While sell-side automatons explain why this morning’s big miss in payrolls is no big deal and the economic expansion (already one of the longest–although weakest–in history) is about to accelerate every day now, we offer a couple of big picture charts for sober consideration. US factory orders here since 1990, comparing the downturn year to date (far right) with readings over the last 3 business cycles.
Tightly correlated for many years, the yields of both countries rejected inflationary expectations since 2011 and fell throughout economic ‘recovery’. After a short rebound when the US Fed rolled out QE3 experiments in 2012 (blue dot), yields resumed their downward trend in 2013.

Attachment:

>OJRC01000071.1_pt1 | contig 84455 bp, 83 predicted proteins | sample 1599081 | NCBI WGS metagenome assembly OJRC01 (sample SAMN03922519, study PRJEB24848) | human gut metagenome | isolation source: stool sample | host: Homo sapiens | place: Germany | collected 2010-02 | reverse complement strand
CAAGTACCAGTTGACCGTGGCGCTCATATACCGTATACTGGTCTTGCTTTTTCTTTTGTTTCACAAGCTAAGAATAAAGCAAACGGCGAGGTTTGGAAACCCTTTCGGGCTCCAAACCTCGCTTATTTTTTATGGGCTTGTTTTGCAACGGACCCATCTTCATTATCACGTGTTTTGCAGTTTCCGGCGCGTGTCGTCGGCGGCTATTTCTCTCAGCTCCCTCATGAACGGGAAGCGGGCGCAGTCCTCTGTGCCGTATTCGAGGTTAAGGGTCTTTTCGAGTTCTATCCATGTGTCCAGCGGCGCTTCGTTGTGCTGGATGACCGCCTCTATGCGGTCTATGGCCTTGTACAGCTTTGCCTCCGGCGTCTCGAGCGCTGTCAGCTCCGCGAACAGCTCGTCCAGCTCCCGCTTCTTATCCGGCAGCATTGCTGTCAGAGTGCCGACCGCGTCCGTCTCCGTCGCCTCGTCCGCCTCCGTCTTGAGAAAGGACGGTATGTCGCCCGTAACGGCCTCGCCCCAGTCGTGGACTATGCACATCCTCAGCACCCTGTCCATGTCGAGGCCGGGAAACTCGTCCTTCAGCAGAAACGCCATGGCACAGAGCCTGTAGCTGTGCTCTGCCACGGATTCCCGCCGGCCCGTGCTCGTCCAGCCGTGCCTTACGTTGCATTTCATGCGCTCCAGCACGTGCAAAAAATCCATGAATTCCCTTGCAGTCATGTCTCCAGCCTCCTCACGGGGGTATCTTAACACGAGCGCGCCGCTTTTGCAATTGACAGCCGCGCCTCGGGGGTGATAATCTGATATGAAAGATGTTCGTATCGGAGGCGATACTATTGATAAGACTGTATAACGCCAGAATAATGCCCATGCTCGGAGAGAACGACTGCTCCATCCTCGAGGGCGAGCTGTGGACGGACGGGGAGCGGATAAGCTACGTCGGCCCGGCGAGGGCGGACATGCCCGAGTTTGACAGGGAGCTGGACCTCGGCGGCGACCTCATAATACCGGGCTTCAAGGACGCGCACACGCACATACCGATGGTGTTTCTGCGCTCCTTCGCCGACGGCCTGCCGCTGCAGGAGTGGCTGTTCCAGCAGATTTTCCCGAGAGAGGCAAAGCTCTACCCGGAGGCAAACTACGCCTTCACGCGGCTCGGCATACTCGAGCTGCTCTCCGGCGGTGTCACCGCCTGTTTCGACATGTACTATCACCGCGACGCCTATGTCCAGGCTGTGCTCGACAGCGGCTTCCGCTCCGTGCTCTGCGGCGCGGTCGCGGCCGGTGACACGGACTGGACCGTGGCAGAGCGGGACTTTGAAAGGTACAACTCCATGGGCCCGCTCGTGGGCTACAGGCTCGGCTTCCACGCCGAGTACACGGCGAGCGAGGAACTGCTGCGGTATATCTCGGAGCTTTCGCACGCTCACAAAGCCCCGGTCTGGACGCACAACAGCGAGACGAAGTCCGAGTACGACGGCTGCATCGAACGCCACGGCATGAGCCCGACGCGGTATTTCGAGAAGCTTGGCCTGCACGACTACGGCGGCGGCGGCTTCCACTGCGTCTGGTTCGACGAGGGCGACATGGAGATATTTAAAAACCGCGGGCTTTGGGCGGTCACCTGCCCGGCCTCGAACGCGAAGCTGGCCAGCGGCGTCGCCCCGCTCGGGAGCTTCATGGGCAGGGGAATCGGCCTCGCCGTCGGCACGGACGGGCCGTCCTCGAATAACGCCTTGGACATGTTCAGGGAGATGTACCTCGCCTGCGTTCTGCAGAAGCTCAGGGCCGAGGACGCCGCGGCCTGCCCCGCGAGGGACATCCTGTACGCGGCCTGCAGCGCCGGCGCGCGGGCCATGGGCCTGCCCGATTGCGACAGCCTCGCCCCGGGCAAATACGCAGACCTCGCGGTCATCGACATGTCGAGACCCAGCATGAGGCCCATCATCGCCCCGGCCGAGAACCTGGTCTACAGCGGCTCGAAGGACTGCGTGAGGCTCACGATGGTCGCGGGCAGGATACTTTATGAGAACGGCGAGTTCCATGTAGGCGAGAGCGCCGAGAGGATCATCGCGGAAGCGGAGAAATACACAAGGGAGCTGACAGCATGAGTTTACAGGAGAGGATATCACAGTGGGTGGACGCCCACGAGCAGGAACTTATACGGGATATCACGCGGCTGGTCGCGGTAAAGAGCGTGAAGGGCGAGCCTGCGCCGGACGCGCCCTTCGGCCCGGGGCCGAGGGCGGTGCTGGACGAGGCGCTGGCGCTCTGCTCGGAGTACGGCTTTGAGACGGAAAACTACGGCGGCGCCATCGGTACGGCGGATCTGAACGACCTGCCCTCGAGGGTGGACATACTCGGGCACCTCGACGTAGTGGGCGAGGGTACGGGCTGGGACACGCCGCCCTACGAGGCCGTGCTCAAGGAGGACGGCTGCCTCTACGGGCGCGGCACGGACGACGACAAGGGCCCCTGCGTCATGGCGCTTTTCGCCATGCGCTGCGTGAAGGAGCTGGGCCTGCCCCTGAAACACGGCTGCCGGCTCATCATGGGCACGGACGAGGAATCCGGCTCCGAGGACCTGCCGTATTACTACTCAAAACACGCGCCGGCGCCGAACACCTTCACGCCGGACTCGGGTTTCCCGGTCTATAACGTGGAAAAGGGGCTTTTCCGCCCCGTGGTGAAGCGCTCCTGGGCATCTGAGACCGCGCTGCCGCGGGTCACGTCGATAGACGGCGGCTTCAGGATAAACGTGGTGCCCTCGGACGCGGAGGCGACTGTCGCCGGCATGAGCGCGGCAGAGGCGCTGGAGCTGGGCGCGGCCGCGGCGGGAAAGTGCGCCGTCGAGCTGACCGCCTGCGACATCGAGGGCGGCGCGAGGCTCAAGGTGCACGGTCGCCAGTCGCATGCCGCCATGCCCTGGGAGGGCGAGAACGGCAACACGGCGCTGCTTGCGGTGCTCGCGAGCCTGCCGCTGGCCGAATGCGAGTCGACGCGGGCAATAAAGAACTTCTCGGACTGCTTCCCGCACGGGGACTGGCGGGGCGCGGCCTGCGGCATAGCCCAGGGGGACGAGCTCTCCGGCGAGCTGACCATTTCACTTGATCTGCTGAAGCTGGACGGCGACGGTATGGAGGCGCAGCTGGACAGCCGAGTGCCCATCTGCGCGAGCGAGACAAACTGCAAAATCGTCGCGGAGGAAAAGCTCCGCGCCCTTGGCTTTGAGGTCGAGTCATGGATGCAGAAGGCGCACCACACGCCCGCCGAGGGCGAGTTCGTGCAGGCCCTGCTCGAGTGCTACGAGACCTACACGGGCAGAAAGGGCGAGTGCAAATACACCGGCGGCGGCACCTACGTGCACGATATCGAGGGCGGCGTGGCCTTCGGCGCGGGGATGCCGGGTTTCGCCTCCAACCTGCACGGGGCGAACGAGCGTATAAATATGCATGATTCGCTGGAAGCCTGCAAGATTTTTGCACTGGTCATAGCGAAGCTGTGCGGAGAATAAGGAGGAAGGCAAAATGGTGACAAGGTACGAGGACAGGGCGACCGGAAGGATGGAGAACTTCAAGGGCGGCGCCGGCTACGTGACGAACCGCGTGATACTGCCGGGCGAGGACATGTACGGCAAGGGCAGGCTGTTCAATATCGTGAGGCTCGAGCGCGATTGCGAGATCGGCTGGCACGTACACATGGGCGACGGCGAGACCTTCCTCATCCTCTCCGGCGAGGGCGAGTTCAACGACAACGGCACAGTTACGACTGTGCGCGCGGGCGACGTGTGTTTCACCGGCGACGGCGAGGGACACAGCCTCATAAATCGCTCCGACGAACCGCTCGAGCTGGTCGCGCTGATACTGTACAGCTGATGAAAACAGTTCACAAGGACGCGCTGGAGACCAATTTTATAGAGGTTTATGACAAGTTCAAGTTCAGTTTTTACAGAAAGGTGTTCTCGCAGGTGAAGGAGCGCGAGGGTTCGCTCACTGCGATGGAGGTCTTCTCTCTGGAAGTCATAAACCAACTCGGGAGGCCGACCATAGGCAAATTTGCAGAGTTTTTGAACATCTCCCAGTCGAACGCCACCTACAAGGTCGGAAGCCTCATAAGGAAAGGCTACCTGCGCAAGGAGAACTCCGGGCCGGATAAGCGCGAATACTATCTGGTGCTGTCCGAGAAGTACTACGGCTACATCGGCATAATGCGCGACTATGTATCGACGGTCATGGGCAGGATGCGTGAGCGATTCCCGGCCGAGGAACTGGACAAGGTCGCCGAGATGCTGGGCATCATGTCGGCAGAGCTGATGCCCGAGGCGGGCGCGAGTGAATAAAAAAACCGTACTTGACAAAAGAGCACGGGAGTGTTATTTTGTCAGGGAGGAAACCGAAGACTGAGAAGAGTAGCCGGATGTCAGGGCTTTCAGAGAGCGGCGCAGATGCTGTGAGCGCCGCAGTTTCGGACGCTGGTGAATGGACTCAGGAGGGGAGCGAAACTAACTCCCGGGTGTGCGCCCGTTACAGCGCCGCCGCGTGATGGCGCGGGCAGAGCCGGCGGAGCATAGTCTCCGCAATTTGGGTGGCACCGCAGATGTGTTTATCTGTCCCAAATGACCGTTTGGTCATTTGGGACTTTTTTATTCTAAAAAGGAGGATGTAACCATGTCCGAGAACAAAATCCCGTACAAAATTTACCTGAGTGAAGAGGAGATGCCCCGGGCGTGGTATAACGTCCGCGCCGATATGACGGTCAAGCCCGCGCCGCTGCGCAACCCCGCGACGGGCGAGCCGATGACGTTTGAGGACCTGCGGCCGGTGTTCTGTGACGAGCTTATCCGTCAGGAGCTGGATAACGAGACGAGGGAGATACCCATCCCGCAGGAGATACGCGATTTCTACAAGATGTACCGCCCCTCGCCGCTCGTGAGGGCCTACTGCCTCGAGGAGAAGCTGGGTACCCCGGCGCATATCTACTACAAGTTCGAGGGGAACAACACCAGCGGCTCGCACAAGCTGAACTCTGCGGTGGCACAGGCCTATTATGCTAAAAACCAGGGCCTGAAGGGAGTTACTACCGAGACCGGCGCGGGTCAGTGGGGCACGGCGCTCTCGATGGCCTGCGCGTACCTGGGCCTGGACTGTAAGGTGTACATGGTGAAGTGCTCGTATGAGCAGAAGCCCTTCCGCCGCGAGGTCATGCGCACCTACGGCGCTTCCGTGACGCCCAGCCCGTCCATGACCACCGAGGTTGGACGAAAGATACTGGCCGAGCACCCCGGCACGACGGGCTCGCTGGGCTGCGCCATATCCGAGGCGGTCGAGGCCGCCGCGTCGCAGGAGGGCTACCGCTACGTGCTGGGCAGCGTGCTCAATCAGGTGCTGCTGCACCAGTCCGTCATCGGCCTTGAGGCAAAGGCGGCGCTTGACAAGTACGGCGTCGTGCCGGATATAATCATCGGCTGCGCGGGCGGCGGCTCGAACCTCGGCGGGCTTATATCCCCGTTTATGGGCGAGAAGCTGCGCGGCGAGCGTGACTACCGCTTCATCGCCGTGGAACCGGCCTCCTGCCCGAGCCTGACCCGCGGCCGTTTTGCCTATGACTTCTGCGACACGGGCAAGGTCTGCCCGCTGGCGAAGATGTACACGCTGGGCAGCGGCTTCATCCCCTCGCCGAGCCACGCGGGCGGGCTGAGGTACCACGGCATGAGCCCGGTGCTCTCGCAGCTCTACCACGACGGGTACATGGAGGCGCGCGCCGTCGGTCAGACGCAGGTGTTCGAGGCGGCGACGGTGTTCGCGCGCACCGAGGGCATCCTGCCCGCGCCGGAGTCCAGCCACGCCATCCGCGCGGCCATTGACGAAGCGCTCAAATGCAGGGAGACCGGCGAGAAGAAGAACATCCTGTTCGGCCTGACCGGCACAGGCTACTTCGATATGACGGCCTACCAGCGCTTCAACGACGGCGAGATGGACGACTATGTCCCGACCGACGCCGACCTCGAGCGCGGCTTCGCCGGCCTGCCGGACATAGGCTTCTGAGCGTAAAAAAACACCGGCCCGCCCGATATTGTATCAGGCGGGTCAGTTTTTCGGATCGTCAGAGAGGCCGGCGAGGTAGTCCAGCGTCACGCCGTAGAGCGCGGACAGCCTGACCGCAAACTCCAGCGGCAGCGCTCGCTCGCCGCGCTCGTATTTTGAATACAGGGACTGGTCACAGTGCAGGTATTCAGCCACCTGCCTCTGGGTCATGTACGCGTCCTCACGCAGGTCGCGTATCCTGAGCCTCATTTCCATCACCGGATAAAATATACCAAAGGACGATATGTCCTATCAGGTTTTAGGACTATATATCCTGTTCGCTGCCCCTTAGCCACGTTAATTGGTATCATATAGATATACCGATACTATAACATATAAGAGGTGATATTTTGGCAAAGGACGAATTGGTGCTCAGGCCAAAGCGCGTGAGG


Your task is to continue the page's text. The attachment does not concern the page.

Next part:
Yawning at the inflation forecasts of bankers everywhere, the bond market continues to price for further economic weakness and deflationary pressures ahead. With the US 10-year breaking below 2% again this morning, US yields still have significant downside if they are to rejoin Germany’s in the months ahead. How low can they go? Commodity prices are answering: a lot lower for longer than most imagine possible.